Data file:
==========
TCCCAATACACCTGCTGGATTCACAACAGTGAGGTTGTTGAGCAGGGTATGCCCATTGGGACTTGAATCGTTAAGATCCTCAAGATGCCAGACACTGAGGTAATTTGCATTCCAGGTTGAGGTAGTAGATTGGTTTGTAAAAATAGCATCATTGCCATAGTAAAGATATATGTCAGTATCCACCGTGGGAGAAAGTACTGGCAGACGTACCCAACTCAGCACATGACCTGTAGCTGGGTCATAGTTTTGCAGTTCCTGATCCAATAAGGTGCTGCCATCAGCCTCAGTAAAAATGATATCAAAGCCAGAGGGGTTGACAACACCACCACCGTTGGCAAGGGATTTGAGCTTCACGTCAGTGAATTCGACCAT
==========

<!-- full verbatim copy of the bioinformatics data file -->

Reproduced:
TCCCAATACACCTGCTGGATTCACAACAGTGAGGTTGTTGAGCAGGGTATGCCCATTGGGACTTGAATCGTTAAGATCCTCAAGATGCCAGACACTGAGGTAATTTGCATTCCAGGTTGAGGTAGTAGATTGGTTTGTAAAAATAGCATCATTGCCATAGTAAAGATATATGTCAGTATCCACCGTGGGAGAAAGTACTGGCAGACGTACCCAACTCAGCACATGACCTGTAGCTGGGTCATAGTTTTGCAGTTCCTGATCCAATAAGGTGCTGCCATCAGCCTCAGTAAAAATGATATCAAAGCCAGAGGGGTTGACAACACCACCACCGTTGGCAAGGGATTTGAGCTTCACGTCAGTGAATTCGACCAT